3 of 3 people found this helpful
You may bring a flatbed scanner, without autofeed.
Audiovisual materials (negatives, slides, prints made with 19th century photographic processes)
may not be scanned.
Here is more information about what you can bring: What's Allowed in Research Rooms
1 of 1 people found this helpful
If you're coming to Archives I in Washington, DC, please also check out the Innovation Hub. You can use our scanners for free to scan the material. No need to bring your own scanner! The caveat is that you must scan an entire files worth of material but you can immediately take home a copy of the scans (so bring a flash drive) and we'll add them to the catalog giving you credit. Feel free to read what another citizen scanner has said about the Innovation Hub on our NARAtions Blog. Please send me a message or email email@example.com if you have questions. Hope to see you soon!
Actually, last week a coworker and I went to the Ft. Worth NARA and scanned heirship records of Muscogee (Creek) Nation. We used their scanners, but it would have gone much faster if we had taken a third person and another scanner. but we were told portable scanners have to meet certain standards. That was the intent of my question. I’m trying to purchase a scanner and need to know what type to buy. I’m having a very hard time finding a portable, flatbed scanner that scans legal sized documents. one and have only one week to do. I don’t want to bother Ft. Worth again, because it was hard enough just getting an appointment there.
Historic and Cultural Preservation Department, Cultural Coordinator/Librarian
Muscogee (Creek) Nation
Ah, thank you for the additional information. We'll try to track down a more specific answer for you.
As government employees, we're not allowed to recommend brands or stores that would be appropriate, but one colleague mentioned that some people use cameras instead of scanners. Some smart phones even have built in cameras that can take high definition pictures. I don't know if that would work for your situation, but it would definitely be faster.
We also have more information on our website here (which you may have already seen): Scanning Documents in the Research Rooms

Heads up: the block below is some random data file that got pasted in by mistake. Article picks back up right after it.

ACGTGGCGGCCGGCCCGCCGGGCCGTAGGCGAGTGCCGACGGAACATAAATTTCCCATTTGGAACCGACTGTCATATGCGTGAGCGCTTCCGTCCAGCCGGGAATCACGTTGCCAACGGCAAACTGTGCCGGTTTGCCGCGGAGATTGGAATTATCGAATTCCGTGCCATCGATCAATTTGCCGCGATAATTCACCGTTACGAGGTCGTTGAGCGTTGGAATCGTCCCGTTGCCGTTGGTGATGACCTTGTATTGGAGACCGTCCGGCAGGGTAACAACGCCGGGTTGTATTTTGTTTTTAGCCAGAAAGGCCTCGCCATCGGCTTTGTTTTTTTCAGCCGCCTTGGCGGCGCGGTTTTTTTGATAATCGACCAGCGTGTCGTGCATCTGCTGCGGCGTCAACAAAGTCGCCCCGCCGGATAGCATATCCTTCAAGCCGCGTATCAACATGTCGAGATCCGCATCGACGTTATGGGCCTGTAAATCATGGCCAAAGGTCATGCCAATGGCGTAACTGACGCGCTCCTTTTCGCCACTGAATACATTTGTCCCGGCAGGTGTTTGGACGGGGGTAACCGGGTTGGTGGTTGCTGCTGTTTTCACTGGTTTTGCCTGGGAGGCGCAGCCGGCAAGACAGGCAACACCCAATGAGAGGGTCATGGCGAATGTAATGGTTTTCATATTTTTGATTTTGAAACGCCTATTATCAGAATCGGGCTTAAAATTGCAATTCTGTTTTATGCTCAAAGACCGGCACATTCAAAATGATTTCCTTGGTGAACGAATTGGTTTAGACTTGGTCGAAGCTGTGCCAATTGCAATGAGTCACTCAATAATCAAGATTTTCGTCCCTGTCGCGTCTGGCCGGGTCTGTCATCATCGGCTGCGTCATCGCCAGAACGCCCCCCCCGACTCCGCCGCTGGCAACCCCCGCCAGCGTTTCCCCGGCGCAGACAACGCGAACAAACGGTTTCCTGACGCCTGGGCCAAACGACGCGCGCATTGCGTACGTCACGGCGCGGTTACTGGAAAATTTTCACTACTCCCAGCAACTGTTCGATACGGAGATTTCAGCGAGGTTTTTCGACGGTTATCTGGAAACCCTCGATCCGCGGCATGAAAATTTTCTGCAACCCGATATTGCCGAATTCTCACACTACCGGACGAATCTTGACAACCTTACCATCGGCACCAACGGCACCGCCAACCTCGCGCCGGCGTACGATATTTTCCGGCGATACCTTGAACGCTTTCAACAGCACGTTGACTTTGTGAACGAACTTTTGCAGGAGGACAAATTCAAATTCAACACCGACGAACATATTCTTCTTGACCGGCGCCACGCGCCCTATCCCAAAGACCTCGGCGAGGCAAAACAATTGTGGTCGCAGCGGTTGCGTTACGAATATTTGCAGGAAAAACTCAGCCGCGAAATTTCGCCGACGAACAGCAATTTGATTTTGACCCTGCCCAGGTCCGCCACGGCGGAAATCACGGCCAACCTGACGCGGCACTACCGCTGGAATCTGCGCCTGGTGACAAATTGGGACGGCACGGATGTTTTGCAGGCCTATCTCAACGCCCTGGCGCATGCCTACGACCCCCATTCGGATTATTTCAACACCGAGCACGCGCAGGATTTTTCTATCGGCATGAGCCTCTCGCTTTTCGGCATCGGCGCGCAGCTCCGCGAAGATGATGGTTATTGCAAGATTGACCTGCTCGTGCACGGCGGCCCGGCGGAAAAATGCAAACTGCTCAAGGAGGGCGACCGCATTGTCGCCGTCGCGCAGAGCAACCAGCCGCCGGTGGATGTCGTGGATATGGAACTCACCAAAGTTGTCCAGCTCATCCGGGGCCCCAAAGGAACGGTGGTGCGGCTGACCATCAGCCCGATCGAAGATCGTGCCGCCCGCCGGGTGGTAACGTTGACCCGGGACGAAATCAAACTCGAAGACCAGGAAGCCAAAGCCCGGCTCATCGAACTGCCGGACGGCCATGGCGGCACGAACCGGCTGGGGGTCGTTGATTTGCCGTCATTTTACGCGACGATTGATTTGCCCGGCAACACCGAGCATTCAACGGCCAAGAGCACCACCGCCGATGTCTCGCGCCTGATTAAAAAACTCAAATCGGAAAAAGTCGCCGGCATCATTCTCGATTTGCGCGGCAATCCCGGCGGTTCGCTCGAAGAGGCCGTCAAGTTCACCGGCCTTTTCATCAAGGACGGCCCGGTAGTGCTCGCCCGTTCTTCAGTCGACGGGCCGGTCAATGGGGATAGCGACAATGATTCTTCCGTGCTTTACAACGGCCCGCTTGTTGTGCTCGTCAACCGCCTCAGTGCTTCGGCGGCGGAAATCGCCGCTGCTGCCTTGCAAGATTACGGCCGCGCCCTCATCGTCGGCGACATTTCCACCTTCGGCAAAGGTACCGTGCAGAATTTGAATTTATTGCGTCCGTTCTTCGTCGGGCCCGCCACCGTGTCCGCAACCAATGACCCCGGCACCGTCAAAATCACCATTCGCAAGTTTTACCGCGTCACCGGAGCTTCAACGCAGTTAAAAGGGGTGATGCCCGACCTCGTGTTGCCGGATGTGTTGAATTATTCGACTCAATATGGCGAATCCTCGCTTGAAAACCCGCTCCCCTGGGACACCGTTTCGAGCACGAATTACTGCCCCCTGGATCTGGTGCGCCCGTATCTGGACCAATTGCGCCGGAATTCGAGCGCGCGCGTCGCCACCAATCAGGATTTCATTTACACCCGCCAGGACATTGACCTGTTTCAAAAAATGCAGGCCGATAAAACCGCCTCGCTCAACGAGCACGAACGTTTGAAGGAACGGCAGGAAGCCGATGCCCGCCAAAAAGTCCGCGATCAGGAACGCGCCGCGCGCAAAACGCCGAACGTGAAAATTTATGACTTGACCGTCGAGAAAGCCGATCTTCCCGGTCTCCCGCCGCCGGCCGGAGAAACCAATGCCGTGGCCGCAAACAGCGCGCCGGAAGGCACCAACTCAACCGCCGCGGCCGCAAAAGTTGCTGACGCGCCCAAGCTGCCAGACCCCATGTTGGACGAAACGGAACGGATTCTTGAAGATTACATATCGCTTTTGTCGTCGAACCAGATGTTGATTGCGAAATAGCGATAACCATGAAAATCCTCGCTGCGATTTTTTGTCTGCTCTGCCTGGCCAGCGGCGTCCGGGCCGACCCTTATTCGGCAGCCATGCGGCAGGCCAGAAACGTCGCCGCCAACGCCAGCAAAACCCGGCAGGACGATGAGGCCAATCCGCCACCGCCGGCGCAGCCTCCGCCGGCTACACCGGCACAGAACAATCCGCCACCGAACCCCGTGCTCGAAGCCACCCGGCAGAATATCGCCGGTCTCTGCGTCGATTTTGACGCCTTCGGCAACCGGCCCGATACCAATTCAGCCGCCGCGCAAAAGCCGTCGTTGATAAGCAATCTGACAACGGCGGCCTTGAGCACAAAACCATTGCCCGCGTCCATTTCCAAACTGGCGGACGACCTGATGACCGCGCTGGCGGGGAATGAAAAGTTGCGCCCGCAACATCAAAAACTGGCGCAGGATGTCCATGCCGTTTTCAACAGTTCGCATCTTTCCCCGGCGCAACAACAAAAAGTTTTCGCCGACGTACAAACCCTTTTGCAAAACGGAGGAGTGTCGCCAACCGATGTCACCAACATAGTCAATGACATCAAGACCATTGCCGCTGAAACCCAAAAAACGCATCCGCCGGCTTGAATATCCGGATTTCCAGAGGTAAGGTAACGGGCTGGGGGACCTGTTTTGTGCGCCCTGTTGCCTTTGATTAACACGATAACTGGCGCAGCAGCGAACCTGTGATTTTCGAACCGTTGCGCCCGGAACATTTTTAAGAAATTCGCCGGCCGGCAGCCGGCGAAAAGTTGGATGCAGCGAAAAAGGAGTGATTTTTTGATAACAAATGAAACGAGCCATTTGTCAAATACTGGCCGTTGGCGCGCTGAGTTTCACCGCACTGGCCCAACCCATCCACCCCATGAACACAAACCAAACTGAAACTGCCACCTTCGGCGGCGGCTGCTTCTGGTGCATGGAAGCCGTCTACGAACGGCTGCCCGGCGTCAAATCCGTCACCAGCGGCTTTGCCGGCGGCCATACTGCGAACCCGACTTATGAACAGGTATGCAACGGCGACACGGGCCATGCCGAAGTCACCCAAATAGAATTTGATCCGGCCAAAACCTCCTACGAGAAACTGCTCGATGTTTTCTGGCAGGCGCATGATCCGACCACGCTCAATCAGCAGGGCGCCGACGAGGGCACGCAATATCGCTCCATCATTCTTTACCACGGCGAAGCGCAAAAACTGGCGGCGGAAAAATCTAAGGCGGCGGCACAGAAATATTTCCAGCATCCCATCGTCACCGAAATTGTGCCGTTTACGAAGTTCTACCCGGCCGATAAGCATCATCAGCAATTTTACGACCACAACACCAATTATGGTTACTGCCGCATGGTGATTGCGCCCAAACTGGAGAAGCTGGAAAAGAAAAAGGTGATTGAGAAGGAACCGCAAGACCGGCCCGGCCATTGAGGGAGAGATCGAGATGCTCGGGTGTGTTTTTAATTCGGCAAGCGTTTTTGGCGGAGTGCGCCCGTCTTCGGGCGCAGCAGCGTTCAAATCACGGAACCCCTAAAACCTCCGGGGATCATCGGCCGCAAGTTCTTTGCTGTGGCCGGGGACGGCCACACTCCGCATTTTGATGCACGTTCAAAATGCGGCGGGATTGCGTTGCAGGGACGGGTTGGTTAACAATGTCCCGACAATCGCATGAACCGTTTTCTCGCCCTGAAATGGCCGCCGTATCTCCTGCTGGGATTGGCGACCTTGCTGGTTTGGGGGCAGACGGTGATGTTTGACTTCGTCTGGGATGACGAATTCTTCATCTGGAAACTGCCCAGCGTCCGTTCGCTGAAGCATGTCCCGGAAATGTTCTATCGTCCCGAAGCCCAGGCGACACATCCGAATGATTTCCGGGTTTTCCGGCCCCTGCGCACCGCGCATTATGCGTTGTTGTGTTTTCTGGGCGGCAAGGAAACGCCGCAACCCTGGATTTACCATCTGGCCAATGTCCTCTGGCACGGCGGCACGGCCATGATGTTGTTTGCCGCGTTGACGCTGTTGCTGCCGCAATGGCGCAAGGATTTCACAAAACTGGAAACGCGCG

I hope that helps!
2 of 2 people found this helpful
Please note that while we have 2 photocopiers that have scanning capabilities (please bring your own thumbdrives), patrons are permitted to bring cameras, Smart Phones, and scanners that meet NARA's standards (as mentioned above--no auto-feed). While the summer has been indeed quite hectic, we are here for you and look forward to seeing you again. Please feel free to contact me directly (firstname.lastname@example.org) if you have further questions or needs pertaining to visiting/researching at The National Archives at Fort Worth.
I don't know if you have a lot to scan or just a few pages here and there. Using the reading room scanners or bringing a small flatbed definitely is the best way to go if you only expect to scan a few items.
However ... if you are planning on scanning hundreds of pages (which I have done more times than I care to think about), I would recommend a peripheral scanner. These scanners are NARA approved. I have taken mine to Denver and Riverside and had no problems getting it in. Before I arrive the first time, I always send the archivists emails with pictures so they know what is coming. These scanners are more expensive, so scanning has to be a major part of your life if you want to consider it.
I recommend the FUJITSU Image Scanner ScanSnap SV600. You can Google it and see videos of it in action, as well as how small and light it is. It really is fantastic for scanning delicate archival documents and pages from books. Basically how it works is there is a large black mat where you place your book or document that can cover up to a little bigger than 11 x 17 inches (ledger size materials). The scanner itself stands at the top of the mat and is about 1 foot tall with binocular looking lenses. When you hit scan the lenses move down and across the mat scanning your document. No placing the documents inside of any device with lids pushing down on maps with creases or books, etc. Every time I take it to the archives, researchers and the reading room mods always come up to ask about it. It is wonderful, but again, it's only worth the expense if historical archival research and scanning is your life!
Note: I am a historian and not a sales rep. I have no affiliation with Fujitsu in any way. I just love my scanner and would recommend it to anyone.